Quote:

    "No single company "owns" DVD. The official specification was developed by a consortium of ten companies: Hitachi, JVC, Matsushita, Mitsubishi, Philips, Pioneer, Sony, Thomson, Time Warner, and Toshiba. Representatives from many other companies also contributed in various working groups. In May 1997, the DVD Consortium was replaced by the DVD Forum, which is open to all companies, and as of February 2000 had over 220 members. Time Warner originally trademarked the DVD logo, and has since assigned it to the DVD Format/Logo Licensing Corporation (DVD FLLC). The written term "DVD" is too common to be trademarked or owned. See section 6.2 and visit Robert's DVD Info page for links to Web sites of companies working with DVD."

    As far as I am concerned the sooner we see Sony's Blu-Ray HD-DVD the better it will for all of us who are dieing on the vine for more HD content.
     
  17. Wayne Bundrick

    Wayne Bundrick Cinematographer

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  18. Richard Paul

    Richard Paul Stunt Coordinator

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    Neither Blu-ray or AOD is a standardized pre-recorded format at the moment. In truth we are discussing which format has the best chances and the best specifications. Most formats come out without full support since competing businesses tend not to agree. High Definition though will succeed since there is no competition and those who have seen it tend to want it. Though many people hate how Hollywood is pushing HDMI/DVI-HDCP as the connection of the future, it shows that Hollywood has woken up to the fact that HDTV will succeed.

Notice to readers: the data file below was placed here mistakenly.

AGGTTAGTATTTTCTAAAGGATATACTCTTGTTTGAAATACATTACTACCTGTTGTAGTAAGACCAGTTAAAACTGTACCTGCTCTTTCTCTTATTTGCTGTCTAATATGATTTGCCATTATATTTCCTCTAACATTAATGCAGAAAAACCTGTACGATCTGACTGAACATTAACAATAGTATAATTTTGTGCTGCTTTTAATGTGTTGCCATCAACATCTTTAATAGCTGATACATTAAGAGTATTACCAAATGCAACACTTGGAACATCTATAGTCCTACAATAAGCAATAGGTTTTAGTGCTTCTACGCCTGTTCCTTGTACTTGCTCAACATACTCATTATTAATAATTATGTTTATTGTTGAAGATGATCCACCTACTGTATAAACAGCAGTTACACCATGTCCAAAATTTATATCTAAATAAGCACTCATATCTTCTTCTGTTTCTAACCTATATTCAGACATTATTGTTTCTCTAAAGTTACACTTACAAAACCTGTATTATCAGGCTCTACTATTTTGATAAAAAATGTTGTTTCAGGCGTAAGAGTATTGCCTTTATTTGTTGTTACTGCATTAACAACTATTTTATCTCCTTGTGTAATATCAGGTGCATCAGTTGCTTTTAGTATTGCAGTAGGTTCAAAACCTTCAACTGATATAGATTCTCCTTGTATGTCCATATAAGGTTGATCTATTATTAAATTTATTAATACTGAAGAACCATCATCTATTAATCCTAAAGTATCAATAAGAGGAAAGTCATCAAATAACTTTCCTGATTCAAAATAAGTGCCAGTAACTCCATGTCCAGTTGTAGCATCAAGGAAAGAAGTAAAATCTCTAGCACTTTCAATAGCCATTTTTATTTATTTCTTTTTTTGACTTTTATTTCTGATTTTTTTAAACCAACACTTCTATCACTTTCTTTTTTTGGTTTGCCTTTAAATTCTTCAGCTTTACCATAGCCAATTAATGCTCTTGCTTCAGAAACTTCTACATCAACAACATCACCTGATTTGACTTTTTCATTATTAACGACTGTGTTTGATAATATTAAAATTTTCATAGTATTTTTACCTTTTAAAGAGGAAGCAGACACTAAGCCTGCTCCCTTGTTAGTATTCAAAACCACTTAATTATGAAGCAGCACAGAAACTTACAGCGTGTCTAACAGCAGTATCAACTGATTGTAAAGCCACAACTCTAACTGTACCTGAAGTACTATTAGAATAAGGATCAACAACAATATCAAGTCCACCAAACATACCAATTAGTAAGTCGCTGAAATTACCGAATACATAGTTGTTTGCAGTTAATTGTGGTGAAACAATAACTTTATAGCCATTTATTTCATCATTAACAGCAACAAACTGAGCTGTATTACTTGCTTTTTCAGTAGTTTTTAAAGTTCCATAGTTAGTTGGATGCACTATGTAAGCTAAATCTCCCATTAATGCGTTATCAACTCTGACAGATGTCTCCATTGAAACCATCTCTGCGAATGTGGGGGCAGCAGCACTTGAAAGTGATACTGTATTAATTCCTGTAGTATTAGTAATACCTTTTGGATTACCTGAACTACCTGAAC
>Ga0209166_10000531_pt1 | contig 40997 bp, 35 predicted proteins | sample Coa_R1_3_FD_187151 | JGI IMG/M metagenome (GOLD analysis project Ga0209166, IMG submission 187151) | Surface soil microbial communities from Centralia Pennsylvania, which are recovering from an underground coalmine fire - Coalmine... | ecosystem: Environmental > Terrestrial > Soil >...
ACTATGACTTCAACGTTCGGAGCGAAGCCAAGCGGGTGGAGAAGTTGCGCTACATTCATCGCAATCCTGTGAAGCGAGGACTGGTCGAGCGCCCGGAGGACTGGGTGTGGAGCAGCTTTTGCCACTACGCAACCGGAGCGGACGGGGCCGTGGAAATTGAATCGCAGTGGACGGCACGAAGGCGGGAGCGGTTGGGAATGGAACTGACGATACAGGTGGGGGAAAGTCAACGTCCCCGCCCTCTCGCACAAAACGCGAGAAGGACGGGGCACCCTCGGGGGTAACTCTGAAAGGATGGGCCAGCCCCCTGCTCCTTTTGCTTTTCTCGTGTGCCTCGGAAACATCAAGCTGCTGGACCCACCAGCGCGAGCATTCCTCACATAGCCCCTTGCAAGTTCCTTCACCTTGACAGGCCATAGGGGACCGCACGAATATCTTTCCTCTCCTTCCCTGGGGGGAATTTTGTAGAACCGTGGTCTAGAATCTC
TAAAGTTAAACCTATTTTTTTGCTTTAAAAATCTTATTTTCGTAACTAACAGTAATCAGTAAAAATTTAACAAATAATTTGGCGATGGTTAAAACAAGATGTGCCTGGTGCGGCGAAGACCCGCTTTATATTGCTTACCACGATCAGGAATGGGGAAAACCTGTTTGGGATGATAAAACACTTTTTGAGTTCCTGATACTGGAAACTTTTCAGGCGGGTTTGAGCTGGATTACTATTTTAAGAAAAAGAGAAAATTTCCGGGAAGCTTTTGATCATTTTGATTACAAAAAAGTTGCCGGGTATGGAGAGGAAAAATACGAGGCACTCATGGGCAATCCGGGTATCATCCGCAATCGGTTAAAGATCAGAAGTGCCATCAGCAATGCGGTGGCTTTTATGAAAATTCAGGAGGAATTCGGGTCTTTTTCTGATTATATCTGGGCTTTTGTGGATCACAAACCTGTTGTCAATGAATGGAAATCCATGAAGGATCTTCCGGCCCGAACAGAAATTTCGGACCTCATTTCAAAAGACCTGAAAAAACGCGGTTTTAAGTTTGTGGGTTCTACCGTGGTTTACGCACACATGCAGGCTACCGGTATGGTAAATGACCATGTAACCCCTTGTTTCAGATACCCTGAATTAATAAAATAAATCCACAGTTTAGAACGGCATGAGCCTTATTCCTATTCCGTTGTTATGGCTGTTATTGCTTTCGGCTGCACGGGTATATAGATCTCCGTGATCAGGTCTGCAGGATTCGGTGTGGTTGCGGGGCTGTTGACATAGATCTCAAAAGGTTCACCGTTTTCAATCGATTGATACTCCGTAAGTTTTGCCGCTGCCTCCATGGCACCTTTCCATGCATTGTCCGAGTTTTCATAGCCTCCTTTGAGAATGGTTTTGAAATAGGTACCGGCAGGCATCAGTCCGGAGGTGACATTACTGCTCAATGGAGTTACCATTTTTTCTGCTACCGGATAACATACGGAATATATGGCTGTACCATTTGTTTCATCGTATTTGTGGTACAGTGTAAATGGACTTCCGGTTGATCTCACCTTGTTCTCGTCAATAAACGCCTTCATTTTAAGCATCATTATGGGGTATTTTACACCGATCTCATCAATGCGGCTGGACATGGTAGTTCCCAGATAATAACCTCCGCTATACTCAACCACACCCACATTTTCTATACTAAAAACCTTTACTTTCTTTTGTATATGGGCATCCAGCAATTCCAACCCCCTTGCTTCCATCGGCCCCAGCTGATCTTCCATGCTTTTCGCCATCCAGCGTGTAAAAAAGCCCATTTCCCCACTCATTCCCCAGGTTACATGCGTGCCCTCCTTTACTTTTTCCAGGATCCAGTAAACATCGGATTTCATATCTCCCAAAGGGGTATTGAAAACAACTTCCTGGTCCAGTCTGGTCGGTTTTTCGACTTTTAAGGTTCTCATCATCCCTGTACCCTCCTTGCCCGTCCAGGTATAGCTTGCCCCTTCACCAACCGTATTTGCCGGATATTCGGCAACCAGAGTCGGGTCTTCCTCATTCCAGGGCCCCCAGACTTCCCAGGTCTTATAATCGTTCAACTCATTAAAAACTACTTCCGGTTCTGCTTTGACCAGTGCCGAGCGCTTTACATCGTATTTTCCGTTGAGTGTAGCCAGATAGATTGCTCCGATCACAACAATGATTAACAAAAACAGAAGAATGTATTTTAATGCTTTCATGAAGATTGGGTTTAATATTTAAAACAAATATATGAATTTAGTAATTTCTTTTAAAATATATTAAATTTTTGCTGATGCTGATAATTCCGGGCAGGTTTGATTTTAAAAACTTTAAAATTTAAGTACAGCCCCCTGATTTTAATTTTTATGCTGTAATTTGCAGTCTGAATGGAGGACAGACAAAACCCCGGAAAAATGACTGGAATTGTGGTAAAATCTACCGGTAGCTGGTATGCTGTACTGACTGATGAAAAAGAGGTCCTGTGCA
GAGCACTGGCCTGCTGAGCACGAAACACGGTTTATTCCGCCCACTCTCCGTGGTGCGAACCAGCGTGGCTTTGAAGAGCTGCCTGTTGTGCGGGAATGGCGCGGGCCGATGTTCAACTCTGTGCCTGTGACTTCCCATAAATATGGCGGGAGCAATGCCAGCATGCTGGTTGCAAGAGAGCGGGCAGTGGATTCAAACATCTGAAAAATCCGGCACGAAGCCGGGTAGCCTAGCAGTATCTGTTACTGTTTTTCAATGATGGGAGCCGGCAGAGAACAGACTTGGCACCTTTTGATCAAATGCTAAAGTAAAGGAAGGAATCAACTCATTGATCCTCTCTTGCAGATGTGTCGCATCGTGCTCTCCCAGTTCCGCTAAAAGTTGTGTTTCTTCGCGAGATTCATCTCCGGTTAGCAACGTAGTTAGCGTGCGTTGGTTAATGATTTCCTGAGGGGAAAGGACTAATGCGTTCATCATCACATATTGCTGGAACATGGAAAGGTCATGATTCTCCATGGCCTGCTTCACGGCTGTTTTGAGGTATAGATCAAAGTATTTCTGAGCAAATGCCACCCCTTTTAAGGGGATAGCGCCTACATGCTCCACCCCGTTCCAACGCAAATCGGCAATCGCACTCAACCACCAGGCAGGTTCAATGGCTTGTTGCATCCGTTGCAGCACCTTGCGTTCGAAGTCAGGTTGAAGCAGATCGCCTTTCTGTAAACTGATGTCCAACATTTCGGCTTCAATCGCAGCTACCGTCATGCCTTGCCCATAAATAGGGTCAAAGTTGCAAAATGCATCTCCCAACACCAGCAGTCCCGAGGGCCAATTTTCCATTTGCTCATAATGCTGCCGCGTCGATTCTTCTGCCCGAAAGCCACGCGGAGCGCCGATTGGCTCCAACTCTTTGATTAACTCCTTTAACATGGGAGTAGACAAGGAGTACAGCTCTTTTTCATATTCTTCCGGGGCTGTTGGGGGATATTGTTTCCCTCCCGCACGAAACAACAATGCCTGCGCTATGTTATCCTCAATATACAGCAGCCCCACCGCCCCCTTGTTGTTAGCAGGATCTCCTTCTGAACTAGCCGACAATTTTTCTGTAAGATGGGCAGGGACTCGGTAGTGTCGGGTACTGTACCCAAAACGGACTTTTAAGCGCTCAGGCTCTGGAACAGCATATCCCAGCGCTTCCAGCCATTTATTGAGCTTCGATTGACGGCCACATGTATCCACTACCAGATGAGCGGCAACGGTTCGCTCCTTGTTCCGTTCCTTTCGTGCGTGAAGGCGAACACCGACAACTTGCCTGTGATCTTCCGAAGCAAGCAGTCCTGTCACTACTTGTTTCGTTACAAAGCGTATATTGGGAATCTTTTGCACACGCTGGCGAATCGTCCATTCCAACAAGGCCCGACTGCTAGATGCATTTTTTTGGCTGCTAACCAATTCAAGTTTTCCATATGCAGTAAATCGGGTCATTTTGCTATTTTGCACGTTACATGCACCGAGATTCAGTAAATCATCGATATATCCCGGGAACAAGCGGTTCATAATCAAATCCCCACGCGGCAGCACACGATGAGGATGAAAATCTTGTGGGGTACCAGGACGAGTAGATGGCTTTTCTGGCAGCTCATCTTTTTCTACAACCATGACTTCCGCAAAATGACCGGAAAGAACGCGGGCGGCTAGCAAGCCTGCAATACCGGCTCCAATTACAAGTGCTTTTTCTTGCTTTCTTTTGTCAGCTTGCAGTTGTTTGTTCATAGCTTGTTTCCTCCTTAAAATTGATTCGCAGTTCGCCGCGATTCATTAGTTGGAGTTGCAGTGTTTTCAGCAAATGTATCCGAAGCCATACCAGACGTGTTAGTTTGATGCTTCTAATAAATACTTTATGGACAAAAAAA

19. Ricardo C

    Ricardo C Producer

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    I hope Sony does indeed set out on their own. They have the superior format, as well as widespread manufacturer support. The rest of the studios will have to give in and join the party, if Sony plays its cards right. I know I'm buying as soon as pre-recorded media is made available.

    But Sony, please, PLEASE, send out the big guns right from the start. I never understood why the studios backing D-VHS let the format debut with so many "meh" titles. I want to be able to buy the BluRay edition of Spider-Man on launch day [​IMG]
     
  20. Jim Stegbauer

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    I agree with Ricardo_C, if (Sony) Columbia - TriStar releases it's big gun titles in Blu-Ray at launch it will be a no brainer for all of us who are waiting for HD-DVD content for our displays.

    I never could get excited about D-VHS, IMHO it was a format (tape) who's time had come and gone. I will be one of those who are going to be first in line to buy a Sony Blu-Ray player and Blu-Ray editions of "The Fifth Element" on launch day.